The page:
Second Circuit Upholds Constitutionality of NY and Connecticut’s Assault Weapons Bans

On October 19, 2015, the Second Circuit issued an opinion regarding the constitutionality of the SAFE Act/Act Concerning Gun Violence Prevention  legislation in New York and Connecticut, upholding the lower court’s decision that a seven round magazine limit was arbitrary but otherwise affirming the constitutionality of the legislation. Read the rest of this entry »


New Jersey Appellate Division Holds That a Defendant is Only Required to Produce Surveillance Evidence After the Plaintiff Has Been Deposed

On September 3, 2015, the New Jersey Appellate Division reiterated the notion that trial courts should take a balanced approach when it comes to the discoverability of surveillance evidence obtained for purposes of litigation.

surveillance-152097_1280 (2)In Mernick v. McCutchen, the Appellate Division was tasked with assessing whether surveillance videos of a plaintiff were protected from discovery due to the work product doctrine. The plaintiff was injured in a car accident, and after the plaintiff filed her lawsuit, the defendants took surveillance videos of the purportedly injured plaintiff.  In their discovery responses, the defendants acknowledged that they possessed the surveillance videos but refused to produce the videos until after the plaintiff had been deposed. As a result, the plaintiff’s counsel refused to produce his client for deposition until the videos were provided. Read the rest of this entry »


Table Saw Manufacturer’s Failure to Include Automatic Guard is Not a Design Defect Under New York Law

On July 8, 2015, New York’s Second Department held that a design defect claim cannot be based upon a table saw manufacturer’s failure to include an automatic guard.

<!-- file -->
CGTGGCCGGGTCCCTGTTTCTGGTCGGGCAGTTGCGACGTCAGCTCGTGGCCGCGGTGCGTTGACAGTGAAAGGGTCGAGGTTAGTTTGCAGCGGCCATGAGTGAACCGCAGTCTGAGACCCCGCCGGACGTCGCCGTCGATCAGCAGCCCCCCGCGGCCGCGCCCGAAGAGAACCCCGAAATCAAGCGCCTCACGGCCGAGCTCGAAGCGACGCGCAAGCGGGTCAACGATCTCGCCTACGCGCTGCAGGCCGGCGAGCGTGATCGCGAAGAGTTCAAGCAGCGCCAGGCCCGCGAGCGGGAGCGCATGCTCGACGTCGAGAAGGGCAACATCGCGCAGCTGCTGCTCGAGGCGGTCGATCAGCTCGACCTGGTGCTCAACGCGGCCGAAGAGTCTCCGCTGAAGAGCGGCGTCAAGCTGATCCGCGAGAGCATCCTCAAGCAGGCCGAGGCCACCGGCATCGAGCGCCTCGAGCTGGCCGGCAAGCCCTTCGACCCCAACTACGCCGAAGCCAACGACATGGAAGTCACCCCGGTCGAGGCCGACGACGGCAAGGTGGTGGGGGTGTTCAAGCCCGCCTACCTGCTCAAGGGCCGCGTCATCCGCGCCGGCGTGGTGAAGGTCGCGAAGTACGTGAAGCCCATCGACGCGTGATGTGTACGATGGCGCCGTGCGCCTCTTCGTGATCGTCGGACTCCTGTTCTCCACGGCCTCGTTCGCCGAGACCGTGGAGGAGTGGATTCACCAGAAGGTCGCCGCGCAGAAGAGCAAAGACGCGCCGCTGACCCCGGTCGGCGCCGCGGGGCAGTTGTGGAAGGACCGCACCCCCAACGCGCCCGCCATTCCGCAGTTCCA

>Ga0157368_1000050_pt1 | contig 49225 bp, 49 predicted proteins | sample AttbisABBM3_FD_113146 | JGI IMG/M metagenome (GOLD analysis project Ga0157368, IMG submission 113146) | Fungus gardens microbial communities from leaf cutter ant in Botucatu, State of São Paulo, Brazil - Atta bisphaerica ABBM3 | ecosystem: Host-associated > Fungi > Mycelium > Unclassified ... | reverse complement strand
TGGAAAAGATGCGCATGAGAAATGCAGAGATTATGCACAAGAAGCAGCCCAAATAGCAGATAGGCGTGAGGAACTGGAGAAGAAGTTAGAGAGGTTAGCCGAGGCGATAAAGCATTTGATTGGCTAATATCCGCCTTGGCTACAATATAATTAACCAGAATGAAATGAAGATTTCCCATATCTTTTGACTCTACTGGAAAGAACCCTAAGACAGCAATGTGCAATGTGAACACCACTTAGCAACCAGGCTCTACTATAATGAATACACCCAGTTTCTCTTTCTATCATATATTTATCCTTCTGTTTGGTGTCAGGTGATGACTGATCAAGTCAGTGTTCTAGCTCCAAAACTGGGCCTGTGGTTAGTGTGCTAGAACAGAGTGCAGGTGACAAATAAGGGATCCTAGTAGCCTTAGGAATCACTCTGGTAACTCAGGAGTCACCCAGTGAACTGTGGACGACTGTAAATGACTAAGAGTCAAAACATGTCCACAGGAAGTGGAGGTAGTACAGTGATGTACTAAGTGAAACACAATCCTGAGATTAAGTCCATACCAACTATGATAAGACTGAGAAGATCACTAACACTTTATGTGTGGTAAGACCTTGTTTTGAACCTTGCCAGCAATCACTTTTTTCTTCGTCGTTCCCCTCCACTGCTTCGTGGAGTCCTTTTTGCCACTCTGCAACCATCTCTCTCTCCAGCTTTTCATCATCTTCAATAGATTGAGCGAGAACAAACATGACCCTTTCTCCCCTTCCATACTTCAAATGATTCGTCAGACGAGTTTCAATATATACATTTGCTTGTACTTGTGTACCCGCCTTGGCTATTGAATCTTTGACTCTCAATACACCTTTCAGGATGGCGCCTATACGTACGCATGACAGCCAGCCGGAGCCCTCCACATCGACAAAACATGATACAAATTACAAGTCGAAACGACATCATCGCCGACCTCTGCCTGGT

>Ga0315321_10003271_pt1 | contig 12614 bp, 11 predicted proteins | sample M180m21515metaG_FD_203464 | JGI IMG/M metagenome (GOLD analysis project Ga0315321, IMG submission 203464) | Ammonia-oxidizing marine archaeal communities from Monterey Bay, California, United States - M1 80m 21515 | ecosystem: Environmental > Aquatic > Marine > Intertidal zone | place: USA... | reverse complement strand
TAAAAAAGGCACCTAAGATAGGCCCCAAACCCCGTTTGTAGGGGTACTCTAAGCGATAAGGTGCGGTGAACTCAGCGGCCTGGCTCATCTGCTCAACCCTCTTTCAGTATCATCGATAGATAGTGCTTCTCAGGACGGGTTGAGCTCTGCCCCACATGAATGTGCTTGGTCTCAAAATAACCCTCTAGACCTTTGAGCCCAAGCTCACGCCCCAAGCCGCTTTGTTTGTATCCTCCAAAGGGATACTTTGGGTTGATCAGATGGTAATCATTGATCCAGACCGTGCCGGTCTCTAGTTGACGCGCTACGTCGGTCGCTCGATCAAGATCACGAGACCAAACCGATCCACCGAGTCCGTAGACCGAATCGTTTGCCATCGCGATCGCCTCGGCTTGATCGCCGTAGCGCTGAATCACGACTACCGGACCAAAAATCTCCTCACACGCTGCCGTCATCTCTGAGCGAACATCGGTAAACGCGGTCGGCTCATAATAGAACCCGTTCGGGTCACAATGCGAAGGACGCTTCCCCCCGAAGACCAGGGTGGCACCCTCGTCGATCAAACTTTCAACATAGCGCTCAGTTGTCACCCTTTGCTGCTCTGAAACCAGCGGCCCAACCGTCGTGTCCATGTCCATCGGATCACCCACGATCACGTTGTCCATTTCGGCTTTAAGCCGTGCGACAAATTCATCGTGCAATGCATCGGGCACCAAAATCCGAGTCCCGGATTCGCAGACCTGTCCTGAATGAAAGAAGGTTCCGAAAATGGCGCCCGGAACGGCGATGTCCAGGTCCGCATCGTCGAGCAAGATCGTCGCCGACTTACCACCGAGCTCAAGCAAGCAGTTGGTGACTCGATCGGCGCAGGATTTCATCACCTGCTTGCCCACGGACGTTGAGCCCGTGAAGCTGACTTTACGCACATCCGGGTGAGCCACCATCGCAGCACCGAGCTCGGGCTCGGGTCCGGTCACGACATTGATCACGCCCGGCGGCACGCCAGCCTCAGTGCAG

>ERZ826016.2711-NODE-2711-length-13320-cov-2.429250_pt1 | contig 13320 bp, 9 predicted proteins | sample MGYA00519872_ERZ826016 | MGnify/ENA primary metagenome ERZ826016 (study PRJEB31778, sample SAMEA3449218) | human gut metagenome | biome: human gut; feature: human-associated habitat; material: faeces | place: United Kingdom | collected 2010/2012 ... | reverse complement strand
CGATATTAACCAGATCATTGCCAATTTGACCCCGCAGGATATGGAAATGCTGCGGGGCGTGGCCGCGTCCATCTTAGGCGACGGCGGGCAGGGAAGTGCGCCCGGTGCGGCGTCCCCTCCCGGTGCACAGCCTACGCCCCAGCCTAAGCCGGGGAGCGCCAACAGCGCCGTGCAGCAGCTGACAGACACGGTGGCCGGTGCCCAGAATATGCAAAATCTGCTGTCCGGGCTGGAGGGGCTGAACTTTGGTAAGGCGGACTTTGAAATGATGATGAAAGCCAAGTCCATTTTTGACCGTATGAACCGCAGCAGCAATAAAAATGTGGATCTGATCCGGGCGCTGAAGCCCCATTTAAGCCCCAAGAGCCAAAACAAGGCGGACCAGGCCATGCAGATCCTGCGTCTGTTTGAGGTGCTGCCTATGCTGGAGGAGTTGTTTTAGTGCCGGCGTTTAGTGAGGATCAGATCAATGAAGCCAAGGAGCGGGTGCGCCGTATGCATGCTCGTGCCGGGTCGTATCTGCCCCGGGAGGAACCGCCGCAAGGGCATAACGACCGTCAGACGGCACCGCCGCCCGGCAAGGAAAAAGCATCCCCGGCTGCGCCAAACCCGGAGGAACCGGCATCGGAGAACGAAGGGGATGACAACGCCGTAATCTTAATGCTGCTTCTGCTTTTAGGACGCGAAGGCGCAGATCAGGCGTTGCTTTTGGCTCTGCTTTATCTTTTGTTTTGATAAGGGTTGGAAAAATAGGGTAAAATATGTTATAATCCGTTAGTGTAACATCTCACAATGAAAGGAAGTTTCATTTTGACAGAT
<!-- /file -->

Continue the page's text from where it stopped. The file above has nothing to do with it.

In Chavez v. Delta International Machinery Corp., 2014-05235, 2015 N.Y. App. Div. LEXIS 5769 (N.Y. App. Div. [2d Dep’t] July 8, 2015), the trial court denied the branch of the defendant’s motion for summary that sought to dismiss all claims based upon allegations that a table saw was defective for not including an automatic safety device – an interlock device that would prevent the saw from operating unless the blade guard was properly in place. Read the rest of this entry »


NJ Appellate Division Cracks Down on the Practice of Bootstrapping Expert Opinions

Last week, primarily relying on Evidence Rules 703 and 808, the New Jersey Appellate Division struck a blow to the practice of bootstrapping, which is when a testifying expert at trial improperly presents a non-testifying expert’s opinion to the jury.

In James v. Ruiz, the New Jersey Appellate Division addressed whether lawyers are allowed to ask an expert witness at trial whether his or her findings are consistent with those of a non- testifying expert. In other words, the Appellate Division confronted the practice of utilizing expert testimony to “bootstrap” into evidence unauthenticated hearsay studies, reports, or other documentary evidence.

Judge Sabatino, writing for the Court, held that such questioning is inappropriate when the purpose is to have the jury consider an absent expert’s hearsay opinions about “complex and disputed matters.”
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